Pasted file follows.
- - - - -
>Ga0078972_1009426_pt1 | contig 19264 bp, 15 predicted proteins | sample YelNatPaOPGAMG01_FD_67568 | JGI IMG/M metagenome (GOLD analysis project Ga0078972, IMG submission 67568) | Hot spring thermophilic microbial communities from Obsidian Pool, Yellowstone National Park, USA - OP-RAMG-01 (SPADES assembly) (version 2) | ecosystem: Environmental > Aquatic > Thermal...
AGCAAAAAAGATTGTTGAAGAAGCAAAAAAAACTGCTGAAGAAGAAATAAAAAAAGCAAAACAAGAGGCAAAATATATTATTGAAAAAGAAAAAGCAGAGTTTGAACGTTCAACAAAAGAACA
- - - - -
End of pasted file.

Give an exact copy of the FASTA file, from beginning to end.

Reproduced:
>Ga0078972_1009426_pt1 | contig 19264 bp, 15 predicted proteins | sample YelNatPaOPGAMG01_FD_67568 | JGI IMG/M metagenome (GOLD analysis project Ga0078972, IMG submission 67568) | Hot spring thermophilic microbial communities from Obsidian Pool, Yellowstone National Park, USA - OP-RAMG-01 (SPADES assembly) (version 2) | ecosystem: Environmental > Aquatic > Thermal...
AGCAAAAAAGATTGTTGAAGAAGCAAAAAAAACTGCTGAAGAAGAAATAAAAAAAGCAAAACAAGAGGCAAAATATATTATTGAAAAAGAAAAAGCAGAGTTTGAACGTTCAACAAAAGAACA